In 1963, Vee Jay released a various artists album called A Treasury of Golden Christmas Songs, featuring holiday fare by gospel artists under contract to the label, such as the Five Blind Boys of Alabama, Swan Silvertones, Caravans, and Charles Taylor. One lone track by the Gospel Clefs, the frenetic “Mary’s Boy Child,” has long confused collectors, since the Clefs were not Vee Jay recording artists. A review of Vee Jay internal documents, however, suggests that the company considered signing the Savoy artists at the time the Christmas LP was compiled, but the deal was never consummated.

Rev. Cleophus Robinson released Christmas Carols and Good Gospels for Peacock in 1967, an album that included a chilling version of “Sweet Little Jesus Boy.” In 1968, Checker Records released singles and an album of classic and new Christmas songs from its stable of artists, including the Soul Stirrers, Meditation Singers, and Salem Travelers, the latter two neatly folding anti-war sentiments into their holiday lyrics. Meanwhile, Brother Joe May, James Cleveland and the Angelic Choir, and countless other artists contributed singles and LPs to the gospel Christmas catalog throughout the 1960s.[4]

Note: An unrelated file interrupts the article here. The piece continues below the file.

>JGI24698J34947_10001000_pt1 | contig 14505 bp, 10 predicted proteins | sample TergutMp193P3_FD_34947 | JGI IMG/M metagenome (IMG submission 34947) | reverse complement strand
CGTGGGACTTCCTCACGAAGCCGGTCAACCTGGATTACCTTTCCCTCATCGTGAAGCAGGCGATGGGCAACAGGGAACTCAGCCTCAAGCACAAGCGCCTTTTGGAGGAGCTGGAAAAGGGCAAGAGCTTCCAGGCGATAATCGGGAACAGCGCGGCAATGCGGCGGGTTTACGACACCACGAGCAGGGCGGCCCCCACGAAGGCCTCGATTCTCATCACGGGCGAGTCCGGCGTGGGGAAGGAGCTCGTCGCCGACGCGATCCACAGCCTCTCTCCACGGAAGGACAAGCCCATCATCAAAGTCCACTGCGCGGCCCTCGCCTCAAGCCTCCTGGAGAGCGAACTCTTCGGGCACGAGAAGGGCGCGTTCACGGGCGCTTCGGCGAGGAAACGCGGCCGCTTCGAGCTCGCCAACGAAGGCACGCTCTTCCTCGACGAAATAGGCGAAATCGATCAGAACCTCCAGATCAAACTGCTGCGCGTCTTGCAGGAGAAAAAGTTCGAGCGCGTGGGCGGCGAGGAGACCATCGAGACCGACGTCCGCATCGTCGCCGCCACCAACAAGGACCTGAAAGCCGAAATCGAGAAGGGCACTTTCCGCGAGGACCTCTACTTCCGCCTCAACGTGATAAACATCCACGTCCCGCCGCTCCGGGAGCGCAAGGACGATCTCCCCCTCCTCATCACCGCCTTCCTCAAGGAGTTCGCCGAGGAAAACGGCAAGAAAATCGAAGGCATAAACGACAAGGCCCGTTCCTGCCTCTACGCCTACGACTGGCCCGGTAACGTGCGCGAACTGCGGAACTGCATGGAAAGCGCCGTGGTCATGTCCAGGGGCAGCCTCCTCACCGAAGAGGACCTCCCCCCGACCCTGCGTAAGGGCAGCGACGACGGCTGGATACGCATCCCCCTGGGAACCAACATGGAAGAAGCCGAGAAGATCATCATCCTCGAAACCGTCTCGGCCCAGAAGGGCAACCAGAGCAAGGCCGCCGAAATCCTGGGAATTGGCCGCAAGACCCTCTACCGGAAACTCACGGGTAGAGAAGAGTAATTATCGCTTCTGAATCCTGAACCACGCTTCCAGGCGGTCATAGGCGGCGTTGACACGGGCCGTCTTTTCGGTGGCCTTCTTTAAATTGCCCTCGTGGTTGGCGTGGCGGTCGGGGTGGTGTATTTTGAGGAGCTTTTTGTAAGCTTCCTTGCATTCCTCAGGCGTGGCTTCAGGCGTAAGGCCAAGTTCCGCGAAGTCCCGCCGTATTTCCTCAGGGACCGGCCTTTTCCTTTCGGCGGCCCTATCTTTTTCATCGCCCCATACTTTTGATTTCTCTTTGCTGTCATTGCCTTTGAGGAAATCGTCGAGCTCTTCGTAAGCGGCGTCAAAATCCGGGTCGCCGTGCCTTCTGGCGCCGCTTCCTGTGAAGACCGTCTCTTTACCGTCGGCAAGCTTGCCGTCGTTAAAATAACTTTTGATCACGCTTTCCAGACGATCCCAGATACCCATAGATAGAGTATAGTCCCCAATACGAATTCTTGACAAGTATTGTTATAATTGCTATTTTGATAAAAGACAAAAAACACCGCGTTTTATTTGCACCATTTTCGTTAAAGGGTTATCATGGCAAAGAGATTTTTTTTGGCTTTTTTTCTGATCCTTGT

The 1970s and 1980s witnessed a stream of Christmas releases by artists such as Singing Sammy Lewis, the Gospel Keynotes, and various artists collections from Peacock, Malaco, and New Jersey-based Glori Records. Even Chicago’s venerable First Church of Deliverance choir contributed an EP of Christmas cheer. Among the Clark Sisters’ early LPs for the Sound of Gospel label was a Christmas album, New Dimensions of Christmas Carols, although it does not represent their finest work. In 1985, Edwin Hawkins released The Edwin Hawkins Family Christmas for Birthright, a project that featured Richard Smallwood’s “Follow the Star.” This breathtaking piece presaged the majestic beauty of Smallwood’s later compositions, such as “I Love the Lord” and “Total Praise.”

Sadly, the Hawkins album, like so many others mentioned in this essay, remains out of print and was never reissued. Still, each Christmas recording extended the tradition begun by the Elkins Mixed Quartette 81 years ago.

Copyright 2007 by Robert M. Marovich

_____________________________________________

[1] Dixon, Robert M.W., Godrich, John, and Rye, Howard W. Blues and Gospel Records, 1890-1943. 1964, 1969, 1982, 4th ed. Oxford: Clarendon Press, 1997.
[2] Website for “Now What a Time:” http://memory.loc.gov/ammem/ftvhtml/ftvhome.html
[3] Wald, Gayle F. Shout, Sister, Shout! The Untold Story of Rock-And-Roll Trailblazer Sister Rosetta Tharpe. Boston: Beacon Press, 2007.
[4] Hayes, Cedric J. and Laughton, Robert. The Gospel Discography, 1943-1970. Vancouver: Eyeball Productions, 2007.

No comments: